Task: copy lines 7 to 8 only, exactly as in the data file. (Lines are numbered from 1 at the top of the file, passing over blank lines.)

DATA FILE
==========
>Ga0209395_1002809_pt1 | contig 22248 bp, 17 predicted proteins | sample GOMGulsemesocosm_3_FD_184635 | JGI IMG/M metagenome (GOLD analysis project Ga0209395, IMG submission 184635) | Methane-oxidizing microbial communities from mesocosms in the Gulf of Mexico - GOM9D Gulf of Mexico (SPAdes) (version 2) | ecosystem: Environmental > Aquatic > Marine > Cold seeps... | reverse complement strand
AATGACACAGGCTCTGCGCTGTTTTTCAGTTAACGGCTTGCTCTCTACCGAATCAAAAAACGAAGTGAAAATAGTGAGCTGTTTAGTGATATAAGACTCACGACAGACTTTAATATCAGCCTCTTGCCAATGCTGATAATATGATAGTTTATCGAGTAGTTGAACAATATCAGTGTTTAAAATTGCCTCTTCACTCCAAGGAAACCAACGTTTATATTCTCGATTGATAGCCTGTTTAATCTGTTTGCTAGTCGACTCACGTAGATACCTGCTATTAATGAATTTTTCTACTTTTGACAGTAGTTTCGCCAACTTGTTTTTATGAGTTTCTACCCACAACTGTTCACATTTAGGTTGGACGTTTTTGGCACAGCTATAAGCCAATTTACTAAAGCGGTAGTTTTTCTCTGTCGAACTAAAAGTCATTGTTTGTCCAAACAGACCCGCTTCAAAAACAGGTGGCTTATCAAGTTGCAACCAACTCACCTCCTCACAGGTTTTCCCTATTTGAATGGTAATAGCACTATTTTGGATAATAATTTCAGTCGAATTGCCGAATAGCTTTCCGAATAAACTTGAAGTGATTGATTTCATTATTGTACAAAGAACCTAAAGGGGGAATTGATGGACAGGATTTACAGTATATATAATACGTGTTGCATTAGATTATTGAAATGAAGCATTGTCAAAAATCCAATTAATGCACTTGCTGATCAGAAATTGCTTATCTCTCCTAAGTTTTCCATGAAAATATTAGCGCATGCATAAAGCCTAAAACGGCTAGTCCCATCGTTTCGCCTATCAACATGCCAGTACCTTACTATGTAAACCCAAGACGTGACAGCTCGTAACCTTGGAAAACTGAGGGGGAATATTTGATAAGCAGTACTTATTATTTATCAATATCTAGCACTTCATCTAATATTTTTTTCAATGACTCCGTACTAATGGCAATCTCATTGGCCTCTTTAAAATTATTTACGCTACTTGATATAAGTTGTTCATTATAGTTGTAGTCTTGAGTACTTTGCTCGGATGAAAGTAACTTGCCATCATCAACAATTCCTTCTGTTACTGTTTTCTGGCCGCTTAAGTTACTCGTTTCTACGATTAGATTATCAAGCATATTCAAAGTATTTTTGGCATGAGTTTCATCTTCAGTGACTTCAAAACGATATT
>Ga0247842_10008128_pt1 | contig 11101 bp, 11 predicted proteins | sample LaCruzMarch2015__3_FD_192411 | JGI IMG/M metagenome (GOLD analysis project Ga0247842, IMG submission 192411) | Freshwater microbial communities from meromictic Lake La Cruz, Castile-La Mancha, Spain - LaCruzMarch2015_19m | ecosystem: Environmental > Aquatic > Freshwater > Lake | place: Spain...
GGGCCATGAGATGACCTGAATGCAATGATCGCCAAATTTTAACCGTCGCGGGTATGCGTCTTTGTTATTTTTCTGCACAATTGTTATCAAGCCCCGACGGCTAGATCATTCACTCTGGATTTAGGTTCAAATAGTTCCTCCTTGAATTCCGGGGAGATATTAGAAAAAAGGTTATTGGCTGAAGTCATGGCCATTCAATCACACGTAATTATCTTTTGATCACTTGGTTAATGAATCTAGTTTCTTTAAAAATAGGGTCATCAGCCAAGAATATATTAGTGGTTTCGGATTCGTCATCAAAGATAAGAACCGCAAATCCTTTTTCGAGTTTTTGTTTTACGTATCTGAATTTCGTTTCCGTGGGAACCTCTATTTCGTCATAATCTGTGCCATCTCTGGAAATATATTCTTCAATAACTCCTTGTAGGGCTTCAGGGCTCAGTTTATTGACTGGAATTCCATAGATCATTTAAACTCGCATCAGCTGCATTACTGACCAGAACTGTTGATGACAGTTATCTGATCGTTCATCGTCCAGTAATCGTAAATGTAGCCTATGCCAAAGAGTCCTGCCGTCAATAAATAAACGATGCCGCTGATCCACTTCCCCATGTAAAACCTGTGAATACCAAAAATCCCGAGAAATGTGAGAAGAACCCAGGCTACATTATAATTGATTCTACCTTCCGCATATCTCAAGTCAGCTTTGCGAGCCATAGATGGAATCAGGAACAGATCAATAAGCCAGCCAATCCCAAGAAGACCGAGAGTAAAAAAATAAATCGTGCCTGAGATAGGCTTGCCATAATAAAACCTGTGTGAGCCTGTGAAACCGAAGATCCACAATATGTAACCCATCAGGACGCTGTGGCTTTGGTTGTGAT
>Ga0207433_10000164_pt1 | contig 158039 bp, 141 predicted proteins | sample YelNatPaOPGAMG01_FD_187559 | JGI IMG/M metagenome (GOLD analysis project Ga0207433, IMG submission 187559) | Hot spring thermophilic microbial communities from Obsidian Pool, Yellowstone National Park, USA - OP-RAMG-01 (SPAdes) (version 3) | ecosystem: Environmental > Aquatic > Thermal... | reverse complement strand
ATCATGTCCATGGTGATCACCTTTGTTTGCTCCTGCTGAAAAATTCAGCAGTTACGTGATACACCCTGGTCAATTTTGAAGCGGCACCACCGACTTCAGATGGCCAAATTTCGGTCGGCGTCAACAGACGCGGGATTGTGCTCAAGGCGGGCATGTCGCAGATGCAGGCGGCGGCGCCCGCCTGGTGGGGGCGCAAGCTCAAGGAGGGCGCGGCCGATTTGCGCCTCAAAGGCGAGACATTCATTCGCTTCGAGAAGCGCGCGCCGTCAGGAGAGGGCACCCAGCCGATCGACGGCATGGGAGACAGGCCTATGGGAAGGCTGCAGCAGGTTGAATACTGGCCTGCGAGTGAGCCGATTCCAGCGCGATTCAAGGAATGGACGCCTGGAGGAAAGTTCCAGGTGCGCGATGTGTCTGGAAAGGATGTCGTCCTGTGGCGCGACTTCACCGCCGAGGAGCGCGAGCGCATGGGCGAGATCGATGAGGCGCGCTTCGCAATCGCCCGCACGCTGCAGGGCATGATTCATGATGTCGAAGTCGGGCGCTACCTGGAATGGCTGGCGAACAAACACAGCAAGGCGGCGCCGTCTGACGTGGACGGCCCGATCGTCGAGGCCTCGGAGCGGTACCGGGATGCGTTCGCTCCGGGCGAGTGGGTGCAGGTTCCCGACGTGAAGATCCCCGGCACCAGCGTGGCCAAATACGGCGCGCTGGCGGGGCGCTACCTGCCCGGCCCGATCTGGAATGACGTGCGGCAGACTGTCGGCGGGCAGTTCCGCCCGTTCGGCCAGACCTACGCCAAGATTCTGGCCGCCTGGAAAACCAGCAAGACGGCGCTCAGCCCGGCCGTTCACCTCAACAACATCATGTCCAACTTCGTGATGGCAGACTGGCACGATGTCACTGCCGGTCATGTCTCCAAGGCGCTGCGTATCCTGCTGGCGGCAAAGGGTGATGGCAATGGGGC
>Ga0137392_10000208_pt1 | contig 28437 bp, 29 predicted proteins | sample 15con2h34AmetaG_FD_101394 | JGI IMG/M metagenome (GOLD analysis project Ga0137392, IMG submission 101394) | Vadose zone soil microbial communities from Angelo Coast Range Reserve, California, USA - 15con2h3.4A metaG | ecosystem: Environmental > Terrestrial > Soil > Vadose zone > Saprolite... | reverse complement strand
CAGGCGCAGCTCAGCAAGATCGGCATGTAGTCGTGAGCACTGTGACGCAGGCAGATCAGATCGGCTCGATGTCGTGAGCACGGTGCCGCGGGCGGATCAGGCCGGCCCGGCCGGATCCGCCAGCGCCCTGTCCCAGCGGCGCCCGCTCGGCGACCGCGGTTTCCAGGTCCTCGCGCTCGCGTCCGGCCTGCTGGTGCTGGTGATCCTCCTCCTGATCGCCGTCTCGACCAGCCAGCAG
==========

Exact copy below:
>Ga0137392_10000208_pt1 | contig 28437 bp, 29 predicted proteins | sample 15con2h34AmetaG_FD_101394 | JGI IMG/M metagenome (GOLD analysis project Ga0137392, IMG submission 101394) | Vadose zone soil microbial communities from Angelo Coast Range Reserve, California, USA - 15con2h3.4A metaG | ecosystem: Environmental > Terrestrial > Soil > Vadose zone > Saprolite... | reverse complement strand
CAGGCGCAGCTCAGCAAGATCGGCATGTAGTCGTGAGCACTGTGACGCAGGCAGATCAGATCGGCTCGATGTCGTGAGCACGGTGCCGCGGGCGGATCAGGCCGGCCCGGCCGGATCCGCCAGCGCCCTGTCCCAGCGGCGCCCGCTCGGCGACCGCGGTTTCCAGGTCCTCGCGCTCGCGTCCGGCCTGCTGGTGCTGGTGATCCTCCTCCTGATCGCCGTCTCGACCAGCCAGCAG